Two rockets targeted an airbase at Iraqi Baghdad airport housing US-led coalition troops on Sunday in the second such attack in 10 days, the Iraqi military said.
One of the projectiles was intercepted by the C-RAM counter-rocket, artillery and mortar system deployed to protect US troops in Iraq, a security source told UKTN.
There was no immediate claim of responsibility for the attack which, according to the military, claimed no casualties.
Washington routinely blames Iraqi factions linked to Iran for such attacks on its troops and diplomats.
Tehran and Washington, sworn enemies, have both been present in Iraq since 2003, where 2,500 American troops are still deployed.
Last week, three rockets crashed in the area of the base of Baghdad airport occupied by Iraqi troops, injuring a soldier.
Nearly 30 rocket and bomb attacks have targeted US interests in Iraq – including Iraqi troops, the embassy, or Iraqi supply convoys to foreign forces – since President Joe Biden took office in January.
Two foreign contractors, an Iraqi contractor and eight Iraqi civilians were killed in the strikes.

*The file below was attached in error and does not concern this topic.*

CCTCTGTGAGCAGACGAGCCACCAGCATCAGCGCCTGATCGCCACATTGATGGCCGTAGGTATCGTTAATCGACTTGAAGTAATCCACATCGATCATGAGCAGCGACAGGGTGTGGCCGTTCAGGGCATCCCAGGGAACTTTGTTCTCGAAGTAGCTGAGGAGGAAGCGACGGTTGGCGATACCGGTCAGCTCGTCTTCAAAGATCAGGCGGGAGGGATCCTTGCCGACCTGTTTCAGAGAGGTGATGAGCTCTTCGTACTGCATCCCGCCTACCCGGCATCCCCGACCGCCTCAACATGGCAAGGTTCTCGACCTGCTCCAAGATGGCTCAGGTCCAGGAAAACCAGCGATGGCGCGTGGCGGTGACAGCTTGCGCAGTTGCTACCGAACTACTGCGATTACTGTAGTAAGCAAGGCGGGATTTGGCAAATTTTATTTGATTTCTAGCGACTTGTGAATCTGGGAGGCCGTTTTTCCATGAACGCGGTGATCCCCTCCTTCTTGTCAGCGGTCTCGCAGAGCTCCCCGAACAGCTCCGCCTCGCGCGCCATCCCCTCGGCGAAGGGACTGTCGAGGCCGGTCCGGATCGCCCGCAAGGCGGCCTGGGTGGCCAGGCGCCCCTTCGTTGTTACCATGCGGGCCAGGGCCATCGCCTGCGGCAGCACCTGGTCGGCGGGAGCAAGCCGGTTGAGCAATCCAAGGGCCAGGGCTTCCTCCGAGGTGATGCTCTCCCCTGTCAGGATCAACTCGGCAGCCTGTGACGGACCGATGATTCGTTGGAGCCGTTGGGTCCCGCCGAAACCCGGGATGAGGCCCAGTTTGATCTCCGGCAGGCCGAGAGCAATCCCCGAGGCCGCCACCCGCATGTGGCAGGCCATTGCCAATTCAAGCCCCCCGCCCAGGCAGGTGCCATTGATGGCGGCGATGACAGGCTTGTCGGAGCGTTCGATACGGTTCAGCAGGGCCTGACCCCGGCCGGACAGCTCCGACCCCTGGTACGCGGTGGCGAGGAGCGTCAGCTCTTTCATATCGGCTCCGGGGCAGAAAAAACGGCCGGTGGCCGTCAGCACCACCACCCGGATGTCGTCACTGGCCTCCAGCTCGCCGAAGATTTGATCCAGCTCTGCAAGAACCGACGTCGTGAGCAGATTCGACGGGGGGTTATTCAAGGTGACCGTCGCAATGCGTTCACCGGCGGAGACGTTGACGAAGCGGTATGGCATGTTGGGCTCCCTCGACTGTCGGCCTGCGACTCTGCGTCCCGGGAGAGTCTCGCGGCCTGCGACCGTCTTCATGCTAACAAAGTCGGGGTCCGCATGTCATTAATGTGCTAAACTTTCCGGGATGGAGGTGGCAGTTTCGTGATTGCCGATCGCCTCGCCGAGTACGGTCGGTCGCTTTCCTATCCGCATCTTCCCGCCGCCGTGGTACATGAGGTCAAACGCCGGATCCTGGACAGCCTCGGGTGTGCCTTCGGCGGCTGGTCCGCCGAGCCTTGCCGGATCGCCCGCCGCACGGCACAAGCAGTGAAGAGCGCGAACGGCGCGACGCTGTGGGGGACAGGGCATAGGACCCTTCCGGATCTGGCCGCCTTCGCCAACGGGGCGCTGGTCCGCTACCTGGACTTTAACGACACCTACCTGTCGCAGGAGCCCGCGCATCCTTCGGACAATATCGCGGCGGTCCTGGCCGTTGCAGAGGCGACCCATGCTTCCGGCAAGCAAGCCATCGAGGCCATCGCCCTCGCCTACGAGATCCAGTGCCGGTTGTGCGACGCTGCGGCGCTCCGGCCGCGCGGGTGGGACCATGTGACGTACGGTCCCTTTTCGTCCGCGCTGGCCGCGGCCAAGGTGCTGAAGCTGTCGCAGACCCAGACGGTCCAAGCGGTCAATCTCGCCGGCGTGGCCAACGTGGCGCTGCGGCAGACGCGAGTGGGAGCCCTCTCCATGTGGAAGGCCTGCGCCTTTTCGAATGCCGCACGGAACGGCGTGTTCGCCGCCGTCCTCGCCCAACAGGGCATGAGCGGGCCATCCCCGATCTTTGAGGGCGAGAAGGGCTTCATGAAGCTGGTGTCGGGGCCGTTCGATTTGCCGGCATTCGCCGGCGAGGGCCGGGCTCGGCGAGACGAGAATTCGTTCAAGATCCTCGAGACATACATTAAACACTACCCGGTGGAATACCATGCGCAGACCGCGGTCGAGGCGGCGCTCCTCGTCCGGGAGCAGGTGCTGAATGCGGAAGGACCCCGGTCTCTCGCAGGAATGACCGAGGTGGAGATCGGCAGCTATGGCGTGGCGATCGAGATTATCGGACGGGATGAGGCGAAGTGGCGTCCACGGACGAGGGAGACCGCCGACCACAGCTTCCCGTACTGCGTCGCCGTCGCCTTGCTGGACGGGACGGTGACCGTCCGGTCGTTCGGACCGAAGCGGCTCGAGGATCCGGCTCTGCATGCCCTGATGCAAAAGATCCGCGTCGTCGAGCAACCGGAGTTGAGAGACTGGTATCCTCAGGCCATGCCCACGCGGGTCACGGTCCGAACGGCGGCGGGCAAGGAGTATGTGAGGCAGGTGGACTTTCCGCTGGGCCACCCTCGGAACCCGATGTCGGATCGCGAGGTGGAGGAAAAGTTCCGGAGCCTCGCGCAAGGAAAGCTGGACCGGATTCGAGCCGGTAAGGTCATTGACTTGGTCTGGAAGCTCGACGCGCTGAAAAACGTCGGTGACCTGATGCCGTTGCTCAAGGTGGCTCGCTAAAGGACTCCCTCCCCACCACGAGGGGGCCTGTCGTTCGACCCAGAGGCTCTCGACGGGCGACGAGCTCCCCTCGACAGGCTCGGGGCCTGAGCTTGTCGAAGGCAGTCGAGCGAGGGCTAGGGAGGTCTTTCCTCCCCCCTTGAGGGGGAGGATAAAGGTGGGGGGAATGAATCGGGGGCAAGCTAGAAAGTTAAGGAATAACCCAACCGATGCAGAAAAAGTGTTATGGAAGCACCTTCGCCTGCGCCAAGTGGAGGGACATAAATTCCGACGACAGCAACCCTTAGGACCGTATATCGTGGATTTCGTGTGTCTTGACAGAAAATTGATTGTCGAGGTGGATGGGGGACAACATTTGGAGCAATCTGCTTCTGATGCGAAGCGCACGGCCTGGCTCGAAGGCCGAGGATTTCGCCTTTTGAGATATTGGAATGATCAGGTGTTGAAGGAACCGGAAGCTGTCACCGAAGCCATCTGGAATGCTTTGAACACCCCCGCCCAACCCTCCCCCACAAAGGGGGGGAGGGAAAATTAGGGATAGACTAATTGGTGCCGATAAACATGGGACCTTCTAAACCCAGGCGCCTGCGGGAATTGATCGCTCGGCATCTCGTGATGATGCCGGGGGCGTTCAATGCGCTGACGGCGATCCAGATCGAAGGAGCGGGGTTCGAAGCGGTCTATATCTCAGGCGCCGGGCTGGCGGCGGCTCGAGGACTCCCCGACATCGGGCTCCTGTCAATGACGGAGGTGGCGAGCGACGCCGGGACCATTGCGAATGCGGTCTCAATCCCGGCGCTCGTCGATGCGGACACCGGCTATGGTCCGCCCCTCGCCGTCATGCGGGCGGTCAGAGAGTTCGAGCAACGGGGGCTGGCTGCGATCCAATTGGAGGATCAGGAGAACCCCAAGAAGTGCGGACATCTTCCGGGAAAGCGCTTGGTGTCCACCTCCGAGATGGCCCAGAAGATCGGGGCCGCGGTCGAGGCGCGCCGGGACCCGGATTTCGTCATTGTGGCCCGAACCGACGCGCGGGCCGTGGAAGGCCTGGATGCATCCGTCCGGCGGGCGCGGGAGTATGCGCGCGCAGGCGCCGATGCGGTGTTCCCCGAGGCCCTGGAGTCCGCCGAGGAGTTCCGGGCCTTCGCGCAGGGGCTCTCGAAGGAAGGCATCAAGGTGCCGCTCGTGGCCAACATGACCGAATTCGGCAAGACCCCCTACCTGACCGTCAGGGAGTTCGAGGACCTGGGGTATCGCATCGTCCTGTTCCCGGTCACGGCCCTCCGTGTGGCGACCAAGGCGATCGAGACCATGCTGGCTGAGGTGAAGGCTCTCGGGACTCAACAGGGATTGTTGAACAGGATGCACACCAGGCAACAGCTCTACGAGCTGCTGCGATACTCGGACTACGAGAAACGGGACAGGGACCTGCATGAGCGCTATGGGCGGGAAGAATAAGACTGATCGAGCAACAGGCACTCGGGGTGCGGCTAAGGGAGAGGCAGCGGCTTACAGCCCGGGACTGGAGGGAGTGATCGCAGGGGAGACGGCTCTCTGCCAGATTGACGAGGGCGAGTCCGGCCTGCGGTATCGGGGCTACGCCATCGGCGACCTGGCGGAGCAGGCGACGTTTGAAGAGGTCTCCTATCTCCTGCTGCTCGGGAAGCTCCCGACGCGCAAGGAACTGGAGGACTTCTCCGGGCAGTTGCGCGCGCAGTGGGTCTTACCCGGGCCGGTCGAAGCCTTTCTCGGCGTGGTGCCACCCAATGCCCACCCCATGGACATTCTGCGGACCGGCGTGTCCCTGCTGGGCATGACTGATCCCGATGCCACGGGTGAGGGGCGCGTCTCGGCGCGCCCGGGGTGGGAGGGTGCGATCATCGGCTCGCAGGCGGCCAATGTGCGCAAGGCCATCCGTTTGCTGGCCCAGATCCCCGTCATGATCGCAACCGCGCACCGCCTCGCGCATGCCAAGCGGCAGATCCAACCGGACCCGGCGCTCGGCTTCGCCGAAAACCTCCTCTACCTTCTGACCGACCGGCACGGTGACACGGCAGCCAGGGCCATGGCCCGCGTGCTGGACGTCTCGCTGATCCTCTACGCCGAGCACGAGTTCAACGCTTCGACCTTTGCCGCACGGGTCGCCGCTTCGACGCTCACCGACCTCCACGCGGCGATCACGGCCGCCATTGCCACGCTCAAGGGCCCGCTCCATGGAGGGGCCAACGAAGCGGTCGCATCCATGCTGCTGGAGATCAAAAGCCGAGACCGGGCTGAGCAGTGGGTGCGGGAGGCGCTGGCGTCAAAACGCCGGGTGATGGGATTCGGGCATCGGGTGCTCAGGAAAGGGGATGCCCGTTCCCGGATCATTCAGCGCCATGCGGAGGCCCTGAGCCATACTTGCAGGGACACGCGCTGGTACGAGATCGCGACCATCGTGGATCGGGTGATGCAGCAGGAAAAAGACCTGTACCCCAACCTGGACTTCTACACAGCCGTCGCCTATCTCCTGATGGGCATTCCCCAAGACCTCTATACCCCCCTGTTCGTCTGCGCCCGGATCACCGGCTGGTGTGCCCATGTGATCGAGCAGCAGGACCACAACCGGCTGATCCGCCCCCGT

Dozens of other attacks were carried out starting in the fall of 2019 under the administration of Biden’s predecessor, Donald Trump.
The operations are sometimes claimed by obscure groups who experts say are smokescreens for Iranian-backed organizations that have long been in Iraq.
The strikes come at a sensitive time as the Islamic Republic is engaged in talks with world powers aimed at bringing the United States back into a 2015 nuclear deal.
The deal, which slows down Iran’s nuclear program in return for sanctions relief, has been on life support since Trump’s withdrawal in 2018.
Iraqi pro-Iran groups have vowed to step up attacks to drive out US “occupation” forces in recent months, sometimes against Tehran’s will, some experts say.
Last month, Baghdad reportedly hosted a secret meeting of senior officials from Tehran and US ally Saudi Arabia.
Iraq, wedged between its eastern neighbor, Iran and Saudi Arabia to the south, is seeking to become a mediator.